Inventory Valuation Methods: Even though inventories are to be valued at cost, the cost continuously changes during the year. It may not be always possible or practicable to link the cost of purchase with the closing stock of goods on hand. Inventory valuation methods are used to compute the cost of goods sold and cost of ending inventory. There are numerous inventory valuation at cost methods:
First-in-First-Out Method (FIFO): This method indicates that items from the inventory are sold in the order in which they are acquired or produced. This indicates that cost of older inventory is charged to cost of goods sold first and the ending inventory consists of those goods which are purchased or produced later. This is the most common method for inventory valuation. This method is nearer to actual physical flow of goods because companies usually sell goods in order in which they are purchased or produced.
Last-in-First-Out Method: It is abbreviated as LIFO. This method of inventory valuation is exactly contrast to first-in-first-out method. In this procedure, it is assumed that newer inventory is sold first and older remains in inventory. When prices of goods increase, cost of goods sold in LIFO method is comparatively higher and ending inventory balance is relatively lower. This is because the cost goods sold mostly consists of newer higher priced goods and ending inventory cost consists of older low priced items.
Average Cost Method: It is called (AVCO). In this method, weighted average cost per unit is calculated for the whole inventory on hand which is used to record cost of goods sold. Weighted average cost per unit is computed as follows:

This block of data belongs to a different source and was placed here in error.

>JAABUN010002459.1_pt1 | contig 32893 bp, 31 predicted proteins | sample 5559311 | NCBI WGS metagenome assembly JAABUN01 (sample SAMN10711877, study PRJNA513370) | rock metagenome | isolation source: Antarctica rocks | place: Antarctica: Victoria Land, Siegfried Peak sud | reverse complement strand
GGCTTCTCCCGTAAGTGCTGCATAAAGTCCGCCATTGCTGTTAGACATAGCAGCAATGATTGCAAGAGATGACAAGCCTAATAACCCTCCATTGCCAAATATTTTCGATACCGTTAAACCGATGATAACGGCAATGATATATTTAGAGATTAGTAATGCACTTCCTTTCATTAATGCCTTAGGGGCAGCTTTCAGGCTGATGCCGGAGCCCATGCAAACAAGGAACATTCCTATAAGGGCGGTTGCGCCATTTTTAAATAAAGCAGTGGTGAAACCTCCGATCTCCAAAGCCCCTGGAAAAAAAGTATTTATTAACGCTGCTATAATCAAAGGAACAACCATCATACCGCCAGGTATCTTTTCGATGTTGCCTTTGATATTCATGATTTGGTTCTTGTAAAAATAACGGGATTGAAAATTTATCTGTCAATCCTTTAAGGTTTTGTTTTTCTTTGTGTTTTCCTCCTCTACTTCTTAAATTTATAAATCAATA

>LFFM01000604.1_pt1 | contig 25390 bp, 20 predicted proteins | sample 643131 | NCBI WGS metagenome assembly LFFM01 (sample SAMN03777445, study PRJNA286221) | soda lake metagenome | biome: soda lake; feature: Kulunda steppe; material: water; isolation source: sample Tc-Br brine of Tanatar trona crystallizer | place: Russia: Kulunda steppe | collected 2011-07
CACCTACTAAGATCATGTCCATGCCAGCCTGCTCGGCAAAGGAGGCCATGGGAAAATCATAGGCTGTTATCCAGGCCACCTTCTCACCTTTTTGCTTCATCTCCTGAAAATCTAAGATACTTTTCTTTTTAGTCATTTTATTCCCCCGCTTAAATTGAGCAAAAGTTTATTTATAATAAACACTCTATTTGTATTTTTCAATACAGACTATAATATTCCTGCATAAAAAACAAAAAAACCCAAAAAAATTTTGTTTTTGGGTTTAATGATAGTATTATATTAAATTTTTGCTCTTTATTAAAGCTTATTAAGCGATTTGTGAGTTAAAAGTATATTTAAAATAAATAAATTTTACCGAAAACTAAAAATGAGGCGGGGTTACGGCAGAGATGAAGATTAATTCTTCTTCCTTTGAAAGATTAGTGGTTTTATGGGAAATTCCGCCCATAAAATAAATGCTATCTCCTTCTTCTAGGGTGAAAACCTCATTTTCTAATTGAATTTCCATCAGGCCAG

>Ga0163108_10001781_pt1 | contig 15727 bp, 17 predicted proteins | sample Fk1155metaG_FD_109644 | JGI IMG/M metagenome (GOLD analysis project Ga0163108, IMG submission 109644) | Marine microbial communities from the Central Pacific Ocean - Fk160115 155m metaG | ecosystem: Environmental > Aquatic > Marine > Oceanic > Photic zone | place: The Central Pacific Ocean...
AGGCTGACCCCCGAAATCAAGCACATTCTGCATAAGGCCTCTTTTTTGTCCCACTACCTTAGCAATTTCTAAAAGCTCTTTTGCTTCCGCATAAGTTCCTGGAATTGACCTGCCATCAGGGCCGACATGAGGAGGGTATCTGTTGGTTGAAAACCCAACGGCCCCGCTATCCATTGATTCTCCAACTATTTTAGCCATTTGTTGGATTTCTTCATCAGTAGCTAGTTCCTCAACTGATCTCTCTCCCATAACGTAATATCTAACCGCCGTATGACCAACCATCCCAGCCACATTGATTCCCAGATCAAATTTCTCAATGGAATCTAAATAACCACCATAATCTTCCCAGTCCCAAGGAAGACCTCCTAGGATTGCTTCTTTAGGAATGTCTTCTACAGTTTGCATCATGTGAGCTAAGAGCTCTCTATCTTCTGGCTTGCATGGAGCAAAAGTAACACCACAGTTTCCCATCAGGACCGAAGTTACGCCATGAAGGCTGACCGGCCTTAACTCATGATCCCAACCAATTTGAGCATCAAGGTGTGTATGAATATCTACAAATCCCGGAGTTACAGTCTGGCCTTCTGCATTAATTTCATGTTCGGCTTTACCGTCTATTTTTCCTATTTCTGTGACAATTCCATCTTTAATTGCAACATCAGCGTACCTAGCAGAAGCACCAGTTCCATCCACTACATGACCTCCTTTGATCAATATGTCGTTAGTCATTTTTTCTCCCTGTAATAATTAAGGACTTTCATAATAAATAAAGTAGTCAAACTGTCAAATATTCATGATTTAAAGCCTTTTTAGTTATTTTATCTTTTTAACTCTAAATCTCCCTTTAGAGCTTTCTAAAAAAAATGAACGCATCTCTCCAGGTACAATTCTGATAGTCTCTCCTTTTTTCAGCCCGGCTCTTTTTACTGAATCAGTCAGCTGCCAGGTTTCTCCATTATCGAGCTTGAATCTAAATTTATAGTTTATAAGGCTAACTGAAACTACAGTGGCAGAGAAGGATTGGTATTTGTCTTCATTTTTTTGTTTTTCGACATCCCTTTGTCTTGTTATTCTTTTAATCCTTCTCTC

Weighted Average Cost Per Unit = Total Cost of Goods in Inventory
Total Units in Inventory: The weighted average cost as considered above is multiplied by number of units sold to get cost of goods sold and with number of units in ending inventory to obtain cost of ending inventory.Figure: Techniques of inventory evaluation ( Source: Sripal Jain, 2015 )
It is established that inventory is most significant component of current assets held by manufacturing enterprises. Inventory valuation is needed to determine true income earned by business during a particular period.
Depreciation is explained as the expensing of the cost of an asset involved in producing revenues all through its useful life. Depreciation in accounting arena denotes to the allocation of the cost of assets to periods in which the assets are used that means depreciation with the matching of revenues to expenses principle. Depreciation expense impacts the values of businesses and entities because the accumulated depreciation revealed for each asset lessen its book value on the balance sheet. Depreciation expense also affects net income. Usually the cost is allocated as depreciation expense among the periods in which the asset is expected to be used. Such expense is documented by businesses for financial reporting and tax purposes.
Generally, depreciation is the diminution in the value of an asset because of usage, passage of time, wear and tear, technological obsolescence, depletion, insufficiency, decay and other numerous factors. It is a fall in the value of an asset. Every fixed asset is liable to loss its value once it is put to use, sooner or later the asset will become useless. Accounting standard 6 describes depreciation as a measure of wearing out, consumption or other losses of value of a depreciable asset arising from use and obsolescence through technology. Pickle explained depreciation as permanent and continuing diminution in quantity, quality or value of an assets (Singhvi, 2006).